William & Mary Environmental Law and Policy Review


The almost century-old Migratory Bird Treaty Act (“MBTA”) is straining to fulfill its statutory purpose of protecting migratory birds from the changing and growing threats of a modern industrial society. With approximately 600 million bird deaths per year from a host of anthropogenic activities and infrastructure, including alternative energy projects, oil and gas development, antennas, power lines and buildings, migratory bird populations are under stress that will increase significantly in the near future from a momentous growth in wind energy activity.

Since the 1970s, the Fish and Wildlife Service (“FWS”) has attempted to reconcile the MBTA’s conservation policy and strict liability taking prohibition, with the reality of growing bird deaths from taking incidental to industrial and other activities, and the lack of a broadly applicable program to permit incidental taking. To finesse a solution to this conundrum, the FWS has used its prosecutorial discretion to motivate compliance with various sets of voluntary conservation guidelines for certain industries, including wind energy, to reduce incidental taking and withhold prosecution of a cooperating party. The result has been the uneven enforcement of the MBTA’s prohibitions, legal uncertainty for potential violators, lack of universal compliance with the voluntary guidelines, and steadily escalating bird deaths.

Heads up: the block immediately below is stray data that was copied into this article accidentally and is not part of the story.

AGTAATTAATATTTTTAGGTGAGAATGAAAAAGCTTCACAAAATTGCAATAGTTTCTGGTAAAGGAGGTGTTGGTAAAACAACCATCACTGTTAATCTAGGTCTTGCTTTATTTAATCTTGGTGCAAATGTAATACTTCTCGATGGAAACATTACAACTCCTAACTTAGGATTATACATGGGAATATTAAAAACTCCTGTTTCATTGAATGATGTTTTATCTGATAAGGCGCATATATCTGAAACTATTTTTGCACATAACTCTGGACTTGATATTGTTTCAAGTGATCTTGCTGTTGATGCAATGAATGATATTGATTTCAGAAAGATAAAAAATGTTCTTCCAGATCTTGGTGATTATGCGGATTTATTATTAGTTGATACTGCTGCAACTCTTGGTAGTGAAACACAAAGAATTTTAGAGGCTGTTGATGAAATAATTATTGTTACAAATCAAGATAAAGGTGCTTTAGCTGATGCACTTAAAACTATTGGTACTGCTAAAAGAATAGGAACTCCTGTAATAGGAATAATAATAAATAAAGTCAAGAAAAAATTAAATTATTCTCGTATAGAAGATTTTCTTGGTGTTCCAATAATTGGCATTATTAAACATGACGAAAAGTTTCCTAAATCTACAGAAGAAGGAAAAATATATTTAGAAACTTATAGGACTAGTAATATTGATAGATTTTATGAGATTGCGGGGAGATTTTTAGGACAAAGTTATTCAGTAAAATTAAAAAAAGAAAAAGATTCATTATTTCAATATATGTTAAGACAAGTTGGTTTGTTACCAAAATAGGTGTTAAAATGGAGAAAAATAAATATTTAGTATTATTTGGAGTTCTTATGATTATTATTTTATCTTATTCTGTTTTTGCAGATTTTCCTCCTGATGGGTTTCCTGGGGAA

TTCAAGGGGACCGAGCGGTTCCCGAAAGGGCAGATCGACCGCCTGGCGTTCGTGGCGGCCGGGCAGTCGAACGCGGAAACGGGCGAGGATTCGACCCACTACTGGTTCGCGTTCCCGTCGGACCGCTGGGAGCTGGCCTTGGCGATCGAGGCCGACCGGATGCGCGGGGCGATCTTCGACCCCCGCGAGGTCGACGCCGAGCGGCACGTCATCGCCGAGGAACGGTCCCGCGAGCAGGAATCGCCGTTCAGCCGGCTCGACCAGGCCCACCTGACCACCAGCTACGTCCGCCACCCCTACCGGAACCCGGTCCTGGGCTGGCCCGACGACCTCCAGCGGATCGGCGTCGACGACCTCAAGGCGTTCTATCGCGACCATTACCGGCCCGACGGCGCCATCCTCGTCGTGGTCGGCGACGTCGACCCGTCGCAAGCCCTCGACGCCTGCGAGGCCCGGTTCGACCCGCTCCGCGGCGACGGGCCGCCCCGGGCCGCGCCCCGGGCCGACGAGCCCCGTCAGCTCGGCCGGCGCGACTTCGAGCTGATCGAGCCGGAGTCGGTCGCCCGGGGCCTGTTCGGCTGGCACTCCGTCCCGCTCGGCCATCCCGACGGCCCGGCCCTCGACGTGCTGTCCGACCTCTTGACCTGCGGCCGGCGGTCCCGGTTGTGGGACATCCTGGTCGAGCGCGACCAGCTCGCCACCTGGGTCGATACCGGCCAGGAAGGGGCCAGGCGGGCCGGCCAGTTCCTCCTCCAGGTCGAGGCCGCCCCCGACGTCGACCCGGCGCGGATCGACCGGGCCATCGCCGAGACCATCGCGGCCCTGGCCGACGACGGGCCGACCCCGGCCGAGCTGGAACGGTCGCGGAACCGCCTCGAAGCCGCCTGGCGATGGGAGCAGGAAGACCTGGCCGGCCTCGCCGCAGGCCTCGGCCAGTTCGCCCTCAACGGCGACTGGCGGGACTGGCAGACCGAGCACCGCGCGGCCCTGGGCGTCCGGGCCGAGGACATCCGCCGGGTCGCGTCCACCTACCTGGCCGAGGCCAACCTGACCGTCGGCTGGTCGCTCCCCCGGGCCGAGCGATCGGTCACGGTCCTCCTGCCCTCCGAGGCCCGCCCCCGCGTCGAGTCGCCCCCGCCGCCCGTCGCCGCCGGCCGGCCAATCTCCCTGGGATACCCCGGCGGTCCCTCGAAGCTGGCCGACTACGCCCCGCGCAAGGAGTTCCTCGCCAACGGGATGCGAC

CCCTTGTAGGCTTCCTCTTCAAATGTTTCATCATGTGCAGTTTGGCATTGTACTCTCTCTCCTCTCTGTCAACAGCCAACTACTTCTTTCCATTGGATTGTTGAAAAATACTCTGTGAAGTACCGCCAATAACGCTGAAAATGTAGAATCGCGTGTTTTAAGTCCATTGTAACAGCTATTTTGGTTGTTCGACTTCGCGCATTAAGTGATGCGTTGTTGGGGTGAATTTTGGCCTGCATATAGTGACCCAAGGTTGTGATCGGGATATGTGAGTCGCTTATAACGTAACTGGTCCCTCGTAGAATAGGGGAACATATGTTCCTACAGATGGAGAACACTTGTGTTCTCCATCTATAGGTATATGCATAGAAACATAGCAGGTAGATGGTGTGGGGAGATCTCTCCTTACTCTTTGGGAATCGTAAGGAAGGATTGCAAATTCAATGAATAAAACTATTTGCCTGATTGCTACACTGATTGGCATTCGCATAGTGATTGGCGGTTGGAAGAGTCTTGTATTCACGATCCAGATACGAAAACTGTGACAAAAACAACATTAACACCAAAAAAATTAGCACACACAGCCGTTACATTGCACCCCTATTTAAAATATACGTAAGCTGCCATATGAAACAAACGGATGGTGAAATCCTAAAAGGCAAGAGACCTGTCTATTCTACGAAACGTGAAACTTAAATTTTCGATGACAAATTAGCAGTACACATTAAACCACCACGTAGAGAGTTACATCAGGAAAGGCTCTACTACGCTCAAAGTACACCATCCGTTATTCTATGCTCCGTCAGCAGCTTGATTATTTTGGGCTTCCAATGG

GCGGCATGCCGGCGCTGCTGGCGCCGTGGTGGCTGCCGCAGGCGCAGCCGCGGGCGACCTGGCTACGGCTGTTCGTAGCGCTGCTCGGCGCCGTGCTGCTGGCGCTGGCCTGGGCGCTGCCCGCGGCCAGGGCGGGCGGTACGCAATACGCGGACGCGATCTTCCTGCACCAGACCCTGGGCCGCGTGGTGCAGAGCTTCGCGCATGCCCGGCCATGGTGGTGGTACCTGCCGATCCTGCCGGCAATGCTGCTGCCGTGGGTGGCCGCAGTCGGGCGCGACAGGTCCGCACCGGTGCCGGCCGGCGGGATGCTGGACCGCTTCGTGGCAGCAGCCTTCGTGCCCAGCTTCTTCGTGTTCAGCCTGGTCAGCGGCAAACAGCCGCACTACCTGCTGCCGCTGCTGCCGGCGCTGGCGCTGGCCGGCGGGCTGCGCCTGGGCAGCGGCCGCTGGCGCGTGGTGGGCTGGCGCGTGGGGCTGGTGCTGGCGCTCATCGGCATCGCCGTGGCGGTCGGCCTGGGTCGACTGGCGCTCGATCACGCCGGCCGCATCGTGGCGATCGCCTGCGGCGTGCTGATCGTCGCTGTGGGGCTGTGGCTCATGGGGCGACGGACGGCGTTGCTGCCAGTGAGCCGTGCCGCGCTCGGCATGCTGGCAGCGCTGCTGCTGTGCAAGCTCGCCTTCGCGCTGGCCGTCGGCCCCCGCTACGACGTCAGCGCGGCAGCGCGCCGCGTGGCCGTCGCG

The goal of this Article is to encourage a meaningful dialogue that addresses the problem of rapidly growing anthropogenic threats to migratory birds protected by the MBTA. Specifically, how can existing law, policy, and practice be reshaped to provide for greater conservation of protected avian species while accommodating anthropogenic activities that kill birds, but are a vital part of our modern industrial society? Using wind energy development as a unique opportunity to formulate and implement a widely applicable solution to this problem, this Article explores the background, issues, and possible solutions to this question in three parts.

In the Introduction, this Article examines the history of the MBTA, and the past and present anthropogenic threats to migratory birds, specifically including the growing hazard from wind energy development. Part I of this Article reviews the relevant statutory, judicial, and regulatory authority establishing the applicability of the MBTA to incidental taking. Part II discusses the failure of current FWS enforcement practice to adequately and consistently prosecute violations for incidental taking, and to provide for the long-term conservation of MBTA-protected species by imposing mandatory provisions to mitigate incidental taking from various activities including wind energy projects. In Part III, this Article proposes a broadly applicable program to permit incidental taking under the MBTA, authorized by regulation and implemented through industry or activityspecific guidelines starting with the wind energy industry. The Article concludes by exploring future implementation of the incidental take permit program to other activities and infrastructure that cause incidental taking.